The Spain exchange traded fund (ETF) staged a comeback last week, rallying 6.3%. It’s no small feat for a country frequently fingered as one weighed down by troublesome debt.
To be sure, Spain is facing real trouble. Gregory White for The Business Insider reports that right now, interest rates on Spanish 10-year sovereign debt are near 5.5%. That’s worrisome, considering that Barclays Capital recently estimated that public debt would explode if interest rates rose to 7%. [Spain ETF Struggles With Unemployment and Slow Growth.]
But on the flip side, Spain has Deutsche Bank firmly in its camp: the CEO says investor mistrust of Spain isn’t justified and the issues in the banking industry are “manageable” ones, Aaron Kirchfiled for Bloomberg says. Spain’s finance minister agrees, insisting Spain won’t be seeking any bailout cash. [Europe ETFs for Good and Bad Times.]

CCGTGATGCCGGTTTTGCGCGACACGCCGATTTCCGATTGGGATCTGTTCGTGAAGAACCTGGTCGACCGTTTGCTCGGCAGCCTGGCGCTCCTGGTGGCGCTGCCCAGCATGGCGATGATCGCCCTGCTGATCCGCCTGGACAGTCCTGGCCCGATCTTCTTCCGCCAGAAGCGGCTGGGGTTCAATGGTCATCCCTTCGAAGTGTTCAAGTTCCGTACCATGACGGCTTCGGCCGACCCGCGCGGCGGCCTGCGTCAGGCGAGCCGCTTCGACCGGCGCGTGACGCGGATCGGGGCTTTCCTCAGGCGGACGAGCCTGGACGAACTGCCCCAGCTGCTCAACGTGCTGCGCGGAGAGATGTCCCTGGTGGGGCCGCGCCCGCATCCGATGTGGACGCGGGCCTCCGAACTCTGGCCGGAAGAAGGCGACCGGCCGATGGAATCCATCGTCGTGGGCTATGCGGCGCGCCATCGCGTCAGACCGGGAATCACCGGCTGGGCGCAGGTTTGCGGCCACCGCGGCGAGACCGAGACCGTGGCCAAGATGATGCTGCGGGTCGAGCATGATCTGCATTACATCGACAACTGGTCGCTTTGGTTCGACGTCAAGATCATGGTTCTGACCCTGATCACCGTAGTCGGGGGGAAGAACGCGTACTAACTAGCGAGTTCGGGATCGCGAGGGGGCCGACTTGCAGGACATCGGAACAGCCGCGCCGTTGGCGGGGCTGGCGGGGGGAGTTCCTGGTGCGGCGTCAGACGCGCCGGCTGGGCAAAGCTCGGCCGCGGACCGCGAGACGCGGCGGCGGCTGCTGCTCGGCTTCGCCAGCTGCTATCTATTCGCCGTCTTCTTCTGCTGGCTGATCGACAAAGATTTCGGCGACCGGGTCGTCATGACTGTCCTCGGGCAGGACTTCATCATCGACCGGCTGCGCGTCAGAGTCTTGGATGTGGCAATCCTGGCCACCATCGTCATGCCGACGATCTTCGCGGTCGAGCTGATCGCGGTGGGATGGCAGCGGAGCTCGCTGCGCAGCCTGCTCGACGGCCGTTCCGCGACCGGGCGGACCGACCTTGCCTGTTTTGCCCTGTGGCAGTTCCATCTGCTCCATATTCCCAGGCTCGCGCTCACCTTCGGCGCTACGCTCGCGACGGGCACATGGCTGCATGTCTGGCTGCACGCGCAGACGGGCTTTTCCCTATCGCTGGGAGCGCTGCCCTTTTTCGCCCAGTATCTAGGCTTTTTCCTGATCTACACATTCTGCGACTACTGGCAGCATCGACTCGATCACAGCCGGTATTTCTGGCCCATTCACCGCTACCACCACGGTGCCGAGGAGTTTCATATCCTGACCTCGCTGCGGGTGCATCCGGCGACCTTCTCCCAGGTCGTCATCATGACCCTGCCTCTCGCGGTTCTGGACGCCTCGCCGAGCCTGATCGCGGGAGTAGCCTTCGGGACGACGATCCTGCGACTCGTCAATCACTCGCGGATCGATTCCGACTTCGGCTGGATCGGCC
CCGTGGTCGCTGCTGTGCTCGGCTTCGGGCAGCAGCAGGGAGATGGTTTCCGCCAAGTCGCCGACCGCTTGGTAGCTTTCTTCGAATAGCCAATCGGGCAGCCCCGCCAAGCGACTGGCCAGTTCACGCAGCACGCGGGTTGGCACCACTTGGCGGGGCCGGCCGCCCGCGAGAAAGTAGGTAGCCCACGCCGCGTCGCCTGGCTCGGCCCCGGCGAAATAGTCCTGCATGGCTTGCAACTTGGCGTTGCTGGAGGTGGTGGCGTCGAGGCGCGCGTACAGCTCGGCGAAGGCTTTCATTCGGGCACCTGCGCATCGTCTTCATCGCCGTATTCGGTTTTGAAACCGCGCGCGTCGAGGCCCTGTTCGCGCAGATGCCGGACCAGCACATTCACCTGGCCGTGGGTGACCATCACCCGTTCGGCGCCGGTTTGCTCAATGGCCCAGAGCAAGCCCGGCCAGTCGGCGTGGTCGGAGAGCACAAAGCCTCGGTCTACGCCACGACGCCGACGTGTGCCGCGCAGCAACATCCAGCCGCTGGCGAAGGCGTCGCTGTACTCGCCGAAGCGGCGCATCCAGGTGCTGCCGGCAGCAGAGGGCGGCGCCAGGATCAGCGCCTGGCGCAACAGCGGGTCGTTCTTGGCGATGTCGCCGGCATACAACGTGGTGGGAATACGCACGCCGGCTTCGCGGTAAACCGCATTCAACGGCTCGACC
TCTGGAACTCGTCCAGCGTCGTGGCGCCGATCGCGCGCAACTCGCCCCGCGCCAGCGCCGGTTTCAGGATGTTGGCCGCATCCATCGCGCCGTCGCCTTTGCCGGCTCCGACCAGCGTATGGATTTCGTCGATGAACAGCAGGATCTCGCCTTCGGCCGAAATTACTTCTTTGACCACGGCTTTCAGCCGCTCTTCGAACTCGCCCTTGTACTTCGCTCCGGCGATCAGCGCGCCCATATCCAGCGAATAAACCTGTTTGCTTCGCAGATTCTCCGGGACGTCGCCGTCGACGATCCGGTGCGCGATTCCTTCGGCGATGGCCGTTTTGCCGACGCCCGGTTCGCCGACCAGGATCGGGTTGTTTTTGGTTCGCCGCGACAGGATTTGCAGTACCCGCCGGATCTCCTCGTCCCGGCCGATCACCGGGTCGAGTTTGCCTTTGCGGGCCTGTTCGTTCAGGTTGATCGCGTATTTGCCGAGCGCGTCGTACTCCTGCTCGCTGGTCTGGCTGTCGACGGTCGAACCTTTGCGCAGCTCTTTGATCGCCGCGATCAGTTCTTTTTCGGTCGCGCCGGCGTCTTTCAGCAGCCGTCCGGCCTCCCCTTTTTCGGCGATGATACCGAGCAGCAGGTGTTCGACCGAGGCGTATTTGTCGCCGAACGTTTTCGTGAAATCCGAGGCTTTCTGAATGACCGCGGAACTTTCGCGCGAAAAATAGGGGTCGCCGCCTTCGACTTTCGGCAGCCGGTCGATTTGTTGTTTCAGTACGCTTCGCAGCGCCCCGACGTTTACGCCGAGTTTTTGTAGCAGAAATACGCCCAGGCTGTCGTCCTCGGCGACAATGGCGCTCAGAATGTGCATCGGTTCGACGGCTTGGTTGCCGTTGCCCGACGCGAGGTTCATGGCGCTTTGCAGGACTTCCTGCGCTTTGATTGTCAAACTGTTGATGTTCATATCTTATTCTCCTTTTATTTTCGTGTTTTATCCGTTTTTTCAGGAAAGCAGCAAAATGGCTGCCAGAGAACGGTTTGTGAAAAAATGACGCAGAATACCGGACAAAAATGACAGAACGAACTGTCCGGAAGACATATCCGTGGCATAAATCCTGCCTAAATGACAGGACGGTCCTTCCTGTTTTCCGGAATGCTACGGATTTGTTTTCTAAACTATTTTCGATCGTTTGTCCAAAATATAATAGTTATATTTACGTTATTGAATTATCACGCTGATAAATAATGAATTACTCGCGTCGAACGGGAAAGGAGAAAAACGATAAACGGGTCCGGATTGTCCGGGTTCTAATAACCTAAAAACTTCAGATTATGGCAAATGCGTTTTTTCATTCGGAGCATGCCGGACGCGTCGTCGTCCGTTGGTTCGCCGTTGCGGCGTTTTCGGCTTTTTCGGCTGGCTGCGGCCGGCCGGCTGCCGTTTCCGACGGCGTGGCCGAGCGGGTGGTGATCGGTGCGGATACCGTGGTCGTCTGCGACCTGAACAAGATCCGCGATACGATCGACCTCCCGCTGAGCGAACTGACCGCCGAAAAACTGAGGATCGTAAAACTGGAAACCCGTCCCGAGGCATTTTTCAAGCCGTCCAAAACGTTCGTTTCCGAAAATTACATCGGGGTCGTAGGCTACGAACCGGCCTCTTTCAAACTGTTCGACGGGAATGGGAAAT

Who do you believe? The answer may come in watching iShares MSCI Spain (NYSEArca: EWP) over the next several months. Spain has to finance $331 billion of maturing debt in 2011. That, combined with an unemployment rate that tops 20%, could soon put the kibosh on big moves in EWP. But by the time a firm turnaround begins, this ETF could be a real bargain.
The opinions and forecasts expressed herein are solely those of Tom Lydon, and may not actually come to pass. Information on this site should not be used or construed as an offer to sell, a solicitation of an offer to buy, or a recommendation for any product.